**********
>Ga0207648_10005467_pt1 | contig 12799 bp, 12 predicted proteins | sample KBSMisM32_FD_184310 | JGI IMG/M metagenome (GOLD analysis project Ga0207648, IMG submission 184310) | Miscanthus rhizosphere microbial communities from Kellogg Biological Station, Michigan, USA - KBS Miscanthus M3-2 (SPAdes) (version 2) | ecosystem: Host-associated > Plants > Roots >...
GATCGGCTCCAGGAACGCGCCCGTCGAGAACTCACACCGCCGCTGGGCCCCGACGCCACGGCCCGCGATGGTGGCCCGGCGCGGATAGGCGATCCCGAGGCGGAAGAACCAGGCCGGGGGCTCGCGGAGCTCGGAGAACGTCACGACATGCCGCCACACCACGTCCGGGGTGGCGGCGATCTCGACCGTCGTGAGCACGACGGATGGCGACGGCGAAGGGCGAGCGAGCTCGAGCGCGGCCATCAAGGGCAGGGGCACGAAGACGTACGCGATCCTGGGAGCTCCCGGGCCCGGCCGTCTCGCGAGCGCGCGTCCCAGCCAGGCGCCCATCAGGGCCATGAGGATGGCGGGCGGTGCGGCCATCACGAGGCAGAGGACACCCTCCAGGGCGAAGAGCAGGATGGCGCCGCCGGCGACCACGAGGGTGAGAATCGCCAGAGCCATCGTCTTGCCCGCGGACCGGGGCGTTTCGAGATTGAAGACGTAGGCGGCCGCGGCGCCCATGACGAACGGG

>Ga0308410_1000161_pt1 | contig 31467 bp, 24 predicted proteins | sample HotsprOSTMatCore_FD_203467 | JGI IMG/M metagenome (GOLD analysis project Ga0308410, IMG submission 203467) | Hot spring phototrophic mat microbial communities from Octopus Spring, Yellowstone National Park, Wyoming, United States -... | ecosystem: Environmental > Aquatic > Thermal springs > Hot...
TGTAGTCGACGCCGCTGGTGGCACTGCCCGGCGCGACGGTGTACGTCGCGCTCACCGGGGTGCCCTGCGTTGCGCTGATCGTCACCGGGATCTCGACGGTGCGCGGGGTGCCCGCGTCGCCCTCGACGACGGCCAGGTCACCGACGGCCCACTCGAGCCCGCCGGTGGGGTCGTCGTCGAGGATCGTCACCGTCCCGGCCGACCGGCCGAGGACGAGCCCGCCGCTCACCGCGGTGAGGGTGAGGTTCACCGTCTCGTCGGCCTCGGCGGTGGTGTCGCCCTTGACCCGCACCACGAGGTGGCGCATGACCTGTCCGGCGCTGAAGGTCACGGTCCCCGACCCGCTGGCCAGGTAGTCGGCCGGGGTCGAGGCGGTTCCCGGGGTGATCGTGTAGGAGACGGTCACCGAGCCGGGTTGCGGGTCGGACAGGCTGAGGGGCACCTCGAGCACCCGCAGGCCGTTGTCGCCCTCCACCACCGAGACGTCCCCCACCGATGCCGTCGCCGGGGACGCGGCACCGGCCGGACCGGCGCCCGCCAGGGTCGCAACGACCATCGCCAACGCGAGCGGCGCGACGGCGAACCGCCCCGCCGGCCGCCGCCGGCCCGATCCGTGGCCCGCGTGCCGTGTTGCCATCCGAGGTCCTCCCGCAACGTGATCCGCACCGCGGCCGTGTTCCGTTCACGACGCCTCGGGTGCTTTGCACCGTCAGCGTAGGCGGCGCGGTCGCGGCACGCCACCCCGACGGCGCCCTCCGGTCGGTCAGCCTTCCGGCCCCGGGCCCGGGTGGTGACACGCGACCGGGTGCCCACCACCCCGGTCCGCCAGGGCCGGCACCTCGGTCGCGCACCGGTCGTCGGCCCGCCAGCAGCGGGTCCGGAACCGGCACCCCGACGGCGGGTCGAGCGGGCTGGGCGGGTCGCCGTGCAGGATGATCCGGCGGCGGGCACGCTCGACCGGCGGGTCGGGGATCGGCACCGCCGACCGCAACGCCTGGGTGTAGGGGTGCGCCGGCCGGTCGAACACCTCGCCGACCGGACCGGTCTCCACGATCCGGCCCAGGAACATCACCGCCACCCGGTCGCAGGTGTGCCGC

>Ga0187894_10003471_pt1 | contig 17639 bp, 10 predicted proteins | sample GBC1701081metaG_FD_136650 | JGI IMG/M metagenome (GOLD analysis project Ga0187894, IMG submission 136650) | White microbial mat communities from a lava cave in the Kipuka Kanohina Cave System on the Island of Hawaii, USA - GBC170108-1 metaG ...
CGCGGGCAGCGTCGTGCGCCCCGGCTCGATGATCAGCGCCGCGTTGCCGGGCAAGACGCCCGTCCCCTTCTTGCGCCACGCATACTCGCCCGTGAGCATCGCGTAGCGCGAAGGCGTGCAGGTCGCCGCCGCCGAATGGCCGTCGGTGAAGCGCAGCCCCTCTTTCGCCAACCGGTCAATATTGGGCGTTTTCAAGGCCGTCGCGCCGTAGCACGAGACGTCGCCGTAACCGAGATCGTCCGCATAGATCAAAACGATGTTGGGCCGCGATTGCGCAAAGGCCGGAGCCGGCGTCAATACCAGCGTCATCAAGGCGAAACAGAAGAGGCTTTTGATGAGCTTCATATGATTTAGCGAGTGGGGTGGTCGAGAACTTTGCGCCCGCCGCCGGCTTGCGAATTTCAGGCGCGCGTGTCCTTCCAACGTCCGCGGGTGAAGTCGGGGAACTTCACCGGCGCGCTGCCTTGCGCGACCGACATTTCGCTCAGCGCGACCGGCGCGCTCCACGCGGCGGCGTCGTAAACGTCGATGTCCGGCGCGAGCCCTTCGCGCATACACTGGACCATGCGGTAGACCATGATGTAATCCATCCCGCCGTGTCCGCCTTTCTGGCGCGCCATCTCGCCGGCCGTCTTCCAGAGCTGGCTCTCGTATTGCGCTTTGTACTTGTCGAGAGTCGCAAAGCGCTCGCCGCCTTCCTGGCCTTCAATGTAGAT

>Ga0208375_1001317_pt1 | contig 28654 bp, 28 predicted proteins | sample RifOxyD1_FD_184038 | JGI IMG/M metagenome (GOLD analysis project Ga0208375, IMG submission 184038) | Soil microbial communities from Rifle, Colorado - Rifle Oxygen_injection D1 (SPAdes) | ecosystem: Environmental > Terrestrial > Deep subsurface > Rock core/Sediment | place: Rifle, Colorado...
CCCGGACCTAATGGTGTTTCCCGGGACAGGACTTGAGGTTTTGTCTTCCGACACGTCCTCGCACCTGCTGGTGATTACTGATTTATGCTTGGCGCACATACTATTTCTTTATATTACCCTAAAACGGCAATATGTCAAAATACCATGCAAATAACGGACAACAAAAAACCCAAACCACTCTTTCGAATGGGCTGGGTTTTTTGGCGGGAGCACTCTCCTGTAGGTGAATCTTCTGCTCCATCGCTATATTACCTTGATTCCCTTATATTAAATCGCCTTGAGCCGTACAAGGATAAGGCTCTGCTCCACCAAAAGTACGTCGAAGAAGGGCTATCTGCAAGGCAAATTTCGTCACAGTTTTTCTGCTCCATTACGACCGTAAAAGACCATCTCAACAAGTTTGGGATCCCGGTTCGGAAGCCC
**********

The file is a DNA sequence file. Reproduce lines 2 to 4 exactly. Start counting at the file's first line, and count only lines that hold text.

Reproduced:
GATCGGCTCCAGGAACGCGCCCGTCGAGAACTCACACCGCCGCTGGGCCCCGACGCCACGGCCCGCGATGGTGGCCCGGCGCGGATAGGCGATCCCGAGGCGGAAGAACCAGGCCGGGGGCTCGCGGAGCTCGGAGAACGTCACGACATGCCGCCACACCACGTCCGGGGTGGCGGCGATCTCGACCGTCGTGAGCACGACGGATGGCGACGGCGAAGGGCGAGCGAGCTCGAGCGCGGCCATCAAGGGCAGGGGCACGAAGACGTACGCGATCCTGGGAGCTCCCGGGCCCGGCCGTCTCGCGAGCGCGCGTCCCAGCCAGGCGCCCATCAGGGCCATGAGGATGGCGGGCGGTGCGGCCATCACGAGGCAGAGGACACCCTCCAGGGCGAAGAGCAGGATGGCGCCGCCGGCGACCACGAGGGTGAGAATCGCCAGAGCCATCGTCTTGCCCGCGGACCGGGGCGTTTCGAGATTGAAGACGTAGGCGGCCGCGGCGCCCATGACGAACGGG

>Ga0308410_1000161_pt1 | contig 31467 bp, 24 predicted proteins | sample HotsprOSTMatCore_FD_203467 | JGI IMG/M metagenome (GOLD analysis project Ga0308410, IMG submission 203467) | Hot spring phototrophic mat microbial communities from Octopus Spring, Yellowstone National Park, Wyoming, United States -... | ecosystem: Environmental > Aquatic > Thermal springs > Hot...
TGTAGTCGACGCCGCTGGTGGCACTGCCCGGCGCGACGGTGTACGTCGCGCTCACCGGGGTGCCCTGCGTTGCGCTGATCGTCACCGGGATCTCGACGGTGCGCGGGGTGCCCGCGTCGCCCTCGACGACGGCCAGGTCACCGACGGCCCACTCGAGCCCGCCGGTGGGGTCGTCGTCGAGGATCGTCACCGTCCCGGCCGACCGGCCGAGGACGAGCCCGCCGCTCACCGCGGTGAGGGTGAGGTTCACCGTCTCGTCGGCCTCGGCGGTGGTGTCGCCCTTGACCCGCACCACGAGGTGGCGCATGACCTGTCCGGCGCTGAAGGTCACGGTCCCCGACCCGCTGGCCAGGTAGTCGGCCGGGGTCGAGGCGGTTCCCGGGGTGATCGTGTAGGAGACGGTCACCGAGCCGGGTTGCGGGTCGGACAGGCTGAGGGGCACCTCGAGCACCCGCAGGCCGTTGTCGCCCTCCACCACCGAGACGTCCCCCACCGATGCCGTCGCCGGGGACGCGGCACCGGCCGGACCGGCGCCCGCCAGGGTCGCAACGACCATCGCCAACGCGAGCGGCGCGACGGCGAACCGCCCCGCCGGCCGCCGCCGGCCCGATCCGTGGCCCGCGTGCCGTGTTGCCATCCGAGGTCCTCCCGCAACGTGATCCGCACCGCGGCCGTGTTCCGTTCACGACGCCTCGGGTGCTTTGCACCGTCAGCGTAGGCGGCGCGGTCGCGGCACGCCACCCCGACGGCGCCCTCCGGTCGGTCAGCCTTCCGGCCCCGGGCCCGGGTGGTGACACGCGACCGGGTGCCCACCACCCCGGTCCGCCAGGGCCGGCACCTCGGTCGCGCACCGGTCGTCGGCCCGCCAGCAGCGGGTCCGGAACCGGCACCCCGACGGCGGGTCGAGCGGGCTGGGCGGGTCGCCGTGCAGGATGATCCGGCGGCGGGCACGCTCGACCGGCGGGTCGGGGATCGGCACCGCCGACCGCAACGCCTGGGTGTAGGGGTGCGCCGGCCGGTCGAACACCTCGCCGACCGGACCGGTCTCCACGATCCGGCCCAGGAACATCACCGCCACCCGGTCGCAGGTGTGCCGC